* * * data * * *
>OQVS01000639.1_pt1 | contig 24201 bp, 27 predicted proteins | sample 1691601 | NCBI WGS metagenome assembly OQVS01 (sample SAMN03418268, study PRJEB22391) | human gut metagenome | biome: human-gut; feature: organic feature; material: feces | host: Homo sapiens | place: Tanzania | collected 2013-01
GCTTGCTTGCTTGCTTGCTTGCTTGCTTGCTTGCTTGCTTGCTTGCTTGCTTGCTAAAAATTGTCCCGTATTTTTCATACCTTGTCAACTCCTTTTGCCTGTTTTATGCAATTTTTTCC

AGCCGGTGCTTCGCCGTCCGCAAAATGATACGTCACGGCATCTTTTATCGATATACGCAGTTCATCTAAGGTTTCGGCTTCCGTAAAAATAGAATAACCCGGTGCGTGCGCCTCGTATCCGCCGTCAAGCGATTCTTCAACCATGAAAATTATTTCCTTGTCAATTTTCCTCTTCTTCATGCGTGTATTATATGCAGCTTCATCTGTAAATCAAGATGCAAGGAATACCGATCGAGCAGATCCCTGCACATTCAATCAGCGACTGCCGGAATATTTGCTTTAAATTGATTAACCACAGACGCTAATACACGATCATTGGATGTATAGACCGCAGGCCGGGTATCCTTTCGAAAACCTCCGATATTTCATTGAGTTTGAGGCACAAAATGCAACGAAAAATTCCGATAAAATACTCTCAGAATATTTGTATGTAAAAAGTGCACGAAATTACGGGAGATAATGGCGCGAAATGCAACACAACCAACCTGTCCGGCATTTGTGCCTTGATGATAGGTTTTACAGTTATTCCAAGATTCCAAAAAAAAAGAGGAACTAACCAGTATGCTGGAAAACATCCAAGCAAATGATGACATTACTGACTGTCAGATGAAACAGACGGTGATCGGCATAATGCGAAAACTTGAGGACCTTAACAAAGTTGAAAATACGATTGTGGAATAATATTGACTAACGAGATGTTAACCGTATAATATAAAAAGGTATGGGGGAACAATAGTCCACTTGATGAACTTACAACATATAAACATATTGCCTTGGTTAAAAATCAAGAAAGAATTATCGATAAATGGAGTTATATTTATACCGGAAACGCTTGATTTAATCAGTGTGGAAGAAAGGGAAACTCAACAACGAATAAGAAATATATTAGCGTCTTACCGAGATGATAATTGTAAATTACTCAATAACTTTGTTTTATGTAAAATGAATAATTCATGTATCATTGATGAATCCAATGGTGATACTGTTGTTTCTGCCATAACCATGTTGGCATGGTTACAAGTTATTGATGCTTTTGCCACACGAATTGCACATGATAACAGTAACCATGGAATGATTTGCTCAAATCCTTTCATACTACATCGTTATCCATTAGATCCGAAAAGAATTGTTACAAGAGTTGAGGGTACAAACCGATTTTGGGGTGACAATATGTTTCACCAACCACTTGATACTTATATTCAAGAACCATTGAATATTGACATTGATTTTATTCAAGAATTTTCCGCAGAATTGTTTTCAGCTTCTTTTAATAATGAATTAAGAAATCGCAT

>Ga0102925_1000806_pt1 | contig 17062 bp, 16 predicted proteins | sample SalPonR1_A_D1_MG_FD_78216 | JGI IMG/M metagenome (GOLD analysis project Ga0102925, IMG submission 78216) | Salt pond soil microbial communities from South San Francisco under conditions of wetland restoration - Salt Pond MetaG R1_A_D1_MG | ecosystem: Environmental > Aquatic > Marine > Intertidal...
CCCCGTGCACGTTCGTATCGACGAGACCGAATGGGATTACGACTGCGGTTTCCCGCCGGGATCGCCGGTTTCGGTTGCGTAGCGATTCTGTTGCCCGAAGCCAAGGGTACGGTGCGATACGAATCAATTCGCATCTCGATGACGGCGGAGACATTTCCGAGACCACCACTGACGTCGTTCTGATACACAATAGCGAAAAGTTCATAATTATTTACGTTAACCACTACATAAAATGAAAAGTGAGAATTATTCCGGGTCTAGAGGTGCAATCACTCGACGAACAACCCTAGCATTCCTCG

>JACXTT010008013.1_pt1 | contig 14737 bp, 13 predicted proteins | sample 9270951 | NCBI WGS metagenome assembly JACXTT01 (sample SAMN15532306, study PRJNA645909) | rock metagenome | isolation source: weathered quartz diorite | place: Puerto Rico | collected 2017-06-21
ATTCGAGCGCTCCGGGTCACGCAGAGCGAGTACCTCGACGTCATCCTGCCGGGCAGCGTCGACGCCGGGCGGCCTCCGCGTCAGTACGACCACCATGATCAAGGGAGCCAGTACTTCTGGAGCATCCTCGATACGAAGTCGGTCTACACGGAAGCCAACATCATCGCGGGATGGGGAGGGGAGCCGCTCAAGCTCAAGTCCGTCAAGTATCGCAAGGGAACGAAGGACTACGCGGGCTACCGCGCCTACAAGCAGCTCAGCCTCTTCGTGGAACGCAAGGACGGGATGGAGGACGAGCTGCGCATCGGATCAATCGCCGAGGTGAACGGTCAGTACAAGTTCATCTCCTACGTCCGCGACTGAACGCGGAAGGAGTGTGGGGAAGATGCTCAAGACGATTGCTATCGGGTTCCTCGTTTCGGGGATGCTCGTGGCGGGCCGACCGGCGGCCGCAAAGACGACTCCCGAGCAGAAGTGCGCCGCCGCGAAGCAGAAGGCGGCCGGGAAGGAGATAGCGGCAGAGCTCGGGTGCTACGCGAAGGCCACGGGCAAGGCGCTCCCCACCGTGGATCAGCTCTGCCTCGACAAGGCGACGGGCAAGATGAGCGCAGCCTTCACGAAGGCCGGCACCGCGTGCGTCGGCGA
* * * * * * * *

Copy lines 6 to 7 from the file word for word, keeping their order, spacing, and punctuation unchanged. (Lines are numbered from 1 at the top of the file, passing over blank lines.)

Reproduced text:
>JACXTT010008013.1_pt1 | contig 14737 bp, 13 predicted proteins | sample 9270951 | NCBI WGS metagenome assembly JACXTT01 (sample SAMN15532306, study PRJNA645909) | rock metagenome | isolation source: weathered quartz diorite | place: Puerto Rico | collected 2017-06-21
ATTCGAGCGCTCCGGGTCACGCAGAGCGAGTACCTCGACGTCATCCTGCCGGGCAGCGTCGACGCCGGGCGGCCTCCGCGTCAGTACGACCACCATGATCAAGGGAGCCAGTACTTCTGGAGCATCCTCGATACGAAGTCGGTCTACACGGAAGCCAACATCATCGCGGGATGGGGAGGGGAGCCGCTCAAGCTCAAGTCCGTCAAGTATCGCAAGGGAACGAAGGACTACGCGGGCTACCGCGCCTACAAGCAGCTCAGCCTCTTCGTGGAACGCAAGGACGGGATGGAGGACGAGCTGCGCATCGGATCAATCGCCGAGGTGAACGGTCAGTACAAGTTCATCTCCTACGTCCGCGACTGAACGCGGAAGGAGTGTGGGGAAGATGCTCAAGACGATTGCTATCGGGTTCCTCGTTTCGGGGATGCTCGTGGCGGGCCGACCGGCGGCCGCAAAGACGACTCCCGAGCAGAAGTGCGCCGCCGCGAAGCAGAAGGCGGCCGGGAAGGAGATAGCGGCAGAGCTCGGGTGCTACGCGAAGGCCACGGGCAAGGCGCTCCCCACCGTGGATCAGCTCTGCCTCGACAAGGCGACGGGCAAGATGAGCGCAGCCTTCACGAAGGCCGGCACCGCGTGCGTCGGCGA